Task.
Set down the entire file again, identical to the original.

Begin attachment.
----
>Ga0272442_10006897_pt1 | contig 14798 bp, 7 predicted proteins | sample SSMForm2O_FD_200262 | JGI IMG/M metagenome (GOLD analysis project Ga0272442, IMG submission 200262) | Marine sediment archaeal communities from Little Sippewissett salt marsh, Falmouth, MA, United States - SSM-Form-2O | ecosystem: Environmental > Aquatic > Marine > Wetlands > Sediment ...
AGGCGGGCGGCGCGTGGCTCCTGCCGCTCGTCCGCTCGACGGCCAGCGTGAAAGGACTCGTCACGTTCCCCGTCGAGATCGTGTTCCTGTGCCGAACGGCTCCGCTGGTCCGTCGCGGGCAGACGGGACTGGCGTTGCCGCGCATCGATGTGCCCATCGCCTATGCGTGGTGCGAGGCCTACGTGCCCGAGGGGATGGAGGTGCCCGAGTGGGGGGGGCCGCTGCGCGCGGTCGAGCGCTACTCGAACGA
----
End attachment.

>Ga0272442_10006897_pt1 | contig 14798 bp, 7 predicted proteins | sample SSMForm2O_FD_200262 | JGI IMG/M metagenome (GOLD analysis project Ga0272442, IMG submission 200262) | Marine sediment archaeal communities from Little Sippewissett salt marsh, Falmouth, MA, United States - SSM-Form-2O | ecosystem: Environmental > Aquatic > Marine > Wetlands > Sediment ...
AGGCGGGCGGCGCGTGGCTCCTGCCGCTCGTCCGCTCGACGGCCAGCGTGAAAGGACTCGTCACGTTCCCCGTCGAGATCGTGTTCCTGTGCCGAACGGCTCCGCTGGTCCGTCGCGGGCAGACGGGACTGGCGTTGCCGCGCATCGATGTGCCCATCGCCTATGCGTGGTGCGAGGCCTACGTGCCCGAGGGGATGGAGGTGCCCGAGTGGGGGGGGCCGCTGCGCGCGGTCGAGCGCTACTCGAACGA